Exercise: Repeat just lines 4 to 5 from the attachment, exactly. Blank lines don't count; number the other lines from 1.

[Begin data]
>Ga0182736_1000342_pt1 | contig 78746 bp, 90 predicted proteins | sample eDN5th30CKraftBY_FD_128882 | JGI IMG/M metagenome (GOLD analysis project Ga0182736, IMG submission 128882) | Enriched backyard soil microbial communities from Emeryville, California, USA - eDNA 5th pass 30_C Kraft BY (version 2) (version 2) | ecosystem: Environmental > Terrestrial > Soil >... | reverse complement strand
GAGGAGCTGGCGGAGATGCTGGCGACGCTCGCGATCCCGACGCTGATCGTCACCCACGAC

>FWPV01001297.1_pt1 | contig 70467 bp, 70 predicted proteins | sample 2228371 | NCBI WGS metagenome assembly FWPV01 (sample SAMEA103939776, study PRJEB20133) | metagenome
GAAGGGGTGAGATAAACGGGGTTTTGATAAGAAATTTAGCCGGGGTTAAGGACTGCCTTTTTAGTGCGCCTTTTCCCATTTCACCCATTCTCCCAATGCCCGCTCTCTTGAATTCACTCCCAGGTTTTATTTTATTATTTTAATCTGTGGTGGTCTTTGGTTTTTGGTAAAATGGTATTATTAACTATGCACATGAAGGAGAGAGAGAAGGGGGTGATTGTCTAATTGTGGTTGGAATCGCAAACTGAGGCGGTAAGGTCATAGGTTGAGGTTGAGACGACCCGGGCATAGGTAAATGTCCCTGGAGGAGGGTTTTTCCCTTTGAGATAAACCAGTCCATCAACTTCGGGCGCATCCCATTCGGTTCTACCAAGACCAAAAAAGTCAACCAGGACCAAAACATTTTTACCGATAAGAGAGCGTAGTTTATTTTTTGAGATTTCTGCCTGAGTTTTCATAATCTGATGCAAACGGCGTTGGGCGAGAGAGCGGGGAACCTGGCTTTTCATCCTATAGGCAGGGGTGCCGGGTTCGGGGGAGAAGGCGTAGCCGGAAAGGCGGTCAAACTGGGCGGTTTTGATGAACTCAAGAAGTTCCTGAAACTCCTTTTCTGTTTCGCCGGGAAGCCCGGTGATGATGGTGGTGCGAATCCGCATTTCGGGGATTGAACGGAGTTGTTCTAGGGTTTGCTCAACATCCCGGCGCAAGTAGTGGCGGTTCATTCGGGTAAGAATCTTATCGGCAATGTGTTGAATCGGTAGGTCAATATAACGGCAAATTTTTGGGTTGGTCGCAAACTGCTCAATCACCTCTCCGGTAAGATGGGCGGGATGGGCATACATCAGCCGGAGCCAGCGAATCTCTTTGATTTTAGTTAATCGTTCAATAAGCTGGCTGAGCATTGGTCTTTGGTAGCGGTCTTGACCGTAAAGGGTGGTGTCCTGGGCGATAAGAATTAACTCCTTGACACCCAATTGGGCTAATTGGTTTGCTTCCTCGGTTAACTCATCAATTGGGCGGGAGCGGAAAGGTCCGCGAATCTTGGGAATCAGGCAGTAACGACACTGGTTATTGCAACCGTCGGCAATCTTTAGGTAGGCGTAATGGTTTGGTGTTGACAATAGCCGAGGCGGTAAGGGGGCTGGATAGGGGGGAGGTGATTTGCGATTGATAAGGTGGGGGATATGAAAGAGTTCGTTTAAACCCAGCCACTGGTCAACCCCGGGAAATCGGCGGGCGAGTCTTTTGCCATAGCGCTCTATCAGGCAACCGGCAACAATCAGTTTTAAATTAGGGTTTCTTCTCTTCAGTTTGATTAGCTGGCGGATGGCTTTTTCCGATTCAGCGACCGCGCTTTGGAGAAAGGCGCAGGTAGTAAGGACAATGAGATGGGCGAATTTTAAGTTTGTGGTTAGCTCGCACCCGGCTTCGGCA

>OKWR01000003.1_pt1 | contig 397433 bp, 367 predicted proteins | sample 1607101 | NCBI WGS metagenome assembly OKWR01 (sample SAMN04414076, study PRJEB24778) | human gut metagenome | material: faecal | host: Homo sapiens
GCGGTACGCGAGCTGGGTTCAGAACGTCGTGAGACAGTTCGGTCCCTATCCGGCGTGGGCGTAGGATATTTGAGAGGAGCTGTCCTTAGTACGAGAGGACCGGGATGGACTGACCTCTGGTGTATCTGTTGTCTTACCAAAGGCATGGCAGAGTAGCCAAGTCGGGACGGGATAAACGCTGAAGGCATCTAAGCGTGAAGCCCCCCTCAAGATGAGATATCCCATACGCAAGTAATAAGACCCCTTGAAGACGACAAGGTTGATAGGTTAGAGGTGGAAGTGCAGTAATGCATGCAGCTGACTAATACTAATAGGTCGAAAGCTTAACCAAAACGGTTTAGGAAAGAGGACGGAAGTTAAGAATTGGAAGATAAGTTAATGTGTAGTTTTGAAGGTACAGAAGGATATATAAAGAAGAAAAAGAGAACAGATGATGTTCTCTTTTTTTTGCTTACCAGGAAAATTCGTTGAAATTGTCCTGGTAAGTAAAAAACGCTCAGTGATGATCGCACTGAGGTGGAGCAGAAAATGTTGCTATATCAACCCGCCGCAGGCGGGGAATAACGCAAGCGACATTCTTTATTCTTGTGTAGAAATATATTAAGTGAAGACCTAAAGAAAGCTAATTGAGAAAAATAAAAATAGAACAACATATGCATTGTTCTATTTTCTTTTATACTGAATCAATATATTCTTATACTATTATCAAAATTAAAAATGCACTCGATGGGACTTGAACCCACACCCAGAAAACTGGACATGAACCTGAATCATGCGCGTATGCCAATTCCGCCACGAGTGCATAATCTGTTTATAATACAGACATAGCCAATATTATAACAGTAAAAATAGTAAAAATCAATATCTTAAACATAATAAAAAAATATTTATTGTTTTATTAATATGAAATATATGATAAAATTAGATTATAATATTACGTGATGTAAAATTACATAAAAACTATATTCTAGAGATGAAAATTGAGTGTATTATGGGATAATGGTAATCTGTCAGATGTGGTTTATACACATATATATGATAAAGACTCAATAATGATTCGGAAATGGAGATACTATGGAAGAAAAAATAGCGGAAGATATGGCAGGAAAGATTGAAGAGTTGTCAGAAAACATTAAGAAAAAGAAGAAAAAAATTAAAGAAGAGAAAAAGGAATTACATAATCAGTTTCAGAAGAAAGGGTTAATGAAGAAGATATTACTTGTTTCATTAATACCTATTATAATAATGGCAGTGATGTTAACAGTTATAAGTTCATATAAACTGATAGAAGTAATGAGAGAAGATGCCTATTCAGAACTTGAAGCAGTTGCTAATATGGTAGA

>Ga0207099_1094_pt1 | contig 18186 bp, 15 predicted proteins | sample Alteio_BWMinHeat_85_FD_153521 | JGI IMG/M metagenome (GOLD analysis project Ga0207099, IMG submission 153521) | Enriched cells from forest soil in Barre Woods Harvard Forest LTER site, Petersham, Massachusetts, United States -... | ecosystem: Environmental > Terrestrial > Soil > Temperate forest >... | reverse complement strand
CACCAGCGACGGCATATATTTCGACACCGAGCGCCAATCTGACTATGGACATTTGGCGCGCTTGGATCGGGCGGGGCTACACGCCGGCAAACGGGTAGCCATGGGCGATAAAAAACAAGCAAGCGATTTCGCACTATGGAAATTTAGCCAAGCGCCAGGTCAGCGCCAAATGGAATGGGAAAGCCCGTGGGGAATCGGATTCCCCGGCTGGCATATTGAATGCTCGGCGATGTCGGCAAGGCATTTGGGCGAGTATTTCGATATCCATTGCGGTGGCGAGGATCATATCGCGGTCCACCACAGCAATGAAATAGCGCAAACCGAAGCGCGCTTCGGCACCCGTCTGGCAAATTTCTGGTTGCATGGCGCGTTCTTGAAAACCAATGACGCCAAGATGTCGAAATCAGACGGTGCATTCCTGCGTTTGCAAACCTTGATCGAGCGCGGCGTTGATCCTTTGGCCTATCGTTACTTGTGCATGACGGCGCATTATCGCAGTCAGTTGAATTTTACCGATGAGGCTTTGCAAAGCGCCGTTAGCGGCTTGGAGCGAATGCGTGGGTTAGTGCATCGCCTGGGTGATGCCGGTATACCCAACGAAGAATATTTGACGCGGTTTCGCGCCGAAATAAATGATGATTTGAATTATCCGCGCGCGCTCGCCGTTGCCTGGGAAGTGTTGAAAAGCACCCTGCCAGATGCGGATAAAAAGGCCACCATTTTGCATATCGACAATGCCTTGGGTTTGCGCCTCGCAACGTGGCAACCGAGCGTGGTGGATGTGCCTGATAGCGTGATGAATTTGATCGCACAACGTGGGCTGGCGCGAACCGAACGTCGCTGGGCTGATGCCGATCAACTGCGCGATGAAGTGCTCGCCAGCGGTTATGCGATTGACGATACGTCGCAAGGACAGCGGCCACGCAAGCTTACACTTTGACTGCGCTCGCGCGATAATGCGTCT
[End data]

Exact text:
GAAGGGGTGAGATAAACGGGGTTTTGATAAGAAATTTAGCCGGGGTTAAGGACTGCCTTTTTAGTGCGCCTTTTCCCATTTCACCCATTCTCCCAATGCCCGCTCTCTTGAATTCACTCCCAGGTTTTATTTTATTATTTTAATCTGTGGTGGTCTTTGGTTTTTGGTAAAATGGTATTATTAACTATGCACATGAAGGAGAGAGAGAAGGGGGTGATTGTCTAATTGTGGTTGGAATCGCAAACTGAGGCGGTAAGGTCATAGGTTGAGGTTGAGACGACCCGGGCATAGGTAAATGTCCCTGGAGGAGGGTTTTTCCCTTTGAGATAAACCAGTCCATCAACTTCGGGCGCATCCCATTCGGTTCTACCAAGACCAAAAAAGTCAACCAGGACCAAAACATTTTTACCGATAAGAGAGCGTAGTTTATTTTTTGAGATTTCTGCCTGAGTTTTCATAATCTGATGCAAACGGCGTTGGGCGAGAGAGCGGGGAACCTGGCTTTTCATCCTATAGGCAGGGGTGCCGGGTTCGGGGGAGAAGGCGTAGCCGGAAAGGCGGTCAAACTGGGCGGTTTTGATGAACTCAAGAAGTTCCTGAAACTCCTTTTCTGTTTCGCCGGGAAGCCCGGTGATGATGGTGGTGCGAATCCGCATTTCGGGGATTGAACGGAGTTGTTCTAGGGTTTGCTCAACATCCCGGCGCAAGTAGTGGCGGTTCATTCGGGTAAGAATCTTATCGGCAATGTGTTGAATCGGTAGGTCAATATAACGGCAAATTTTTGGGTTGGTCGCAAACTGCTCAATCACCTCTCCGGTAAGATGGGCGGGATGGGCATACATCAGCCGGAGCCAGCGAATCTCTTTGATTTTAGTTAATCGTTCAATAAGCTGGCTGAGCATTGGTCTTTGGTAGCGGTCTTGACCGTAAAGGGTGGTGTCCTGGGCGATAAGAATTAACTCCTTGACACCCAATTGGGCTAATTGGTTTGCTTCCTCGGTTAACTCATCAATTGGGCGGGAGCGGAAAGGTCCGCGAATCTTGGGAATCAGGCAGTAACGACACTGGTTATTGCAACCGTCGGCAATCTTTAGGTAGGCGTAATGGTTTGGTGTTGACAATAGCCGAGGCGGTAAGGGGGCTGGATAGGGGGGAGGTGATTTGCGATTGATAAGGTGGGGGATATGAAAGAGTTCGTTTAAACCCAGCCACTGGTCAACCCCGGGAAATCGGCGGGCGAGTCTTTTGCCATAGCGCTCTATCAGGCAACCGGCAACAATCAGTTTTAAATTAGGGTTTCTTCTCTTCAGTTTGATTAGCTGGCGGATGGCTTTTTCCGATTCAGCGACCGCGCTTTGGAGAAAGGCGCAGGTAGTAAGGACAATGAGATGGGCGAATTTTAAGTTTGTGGTTAGCTCGCACCCGGCTTCGGCA

>OKWR01000003.1_pt1 | contig 397433 bp, 367 predicted proteins | sample 1607101 | NCBI WGS metagenome assembly OKWR01 (sample SAMN04414076, study PRJEB24778) | human gut metagenome | material: faecal | host: Homo sapiens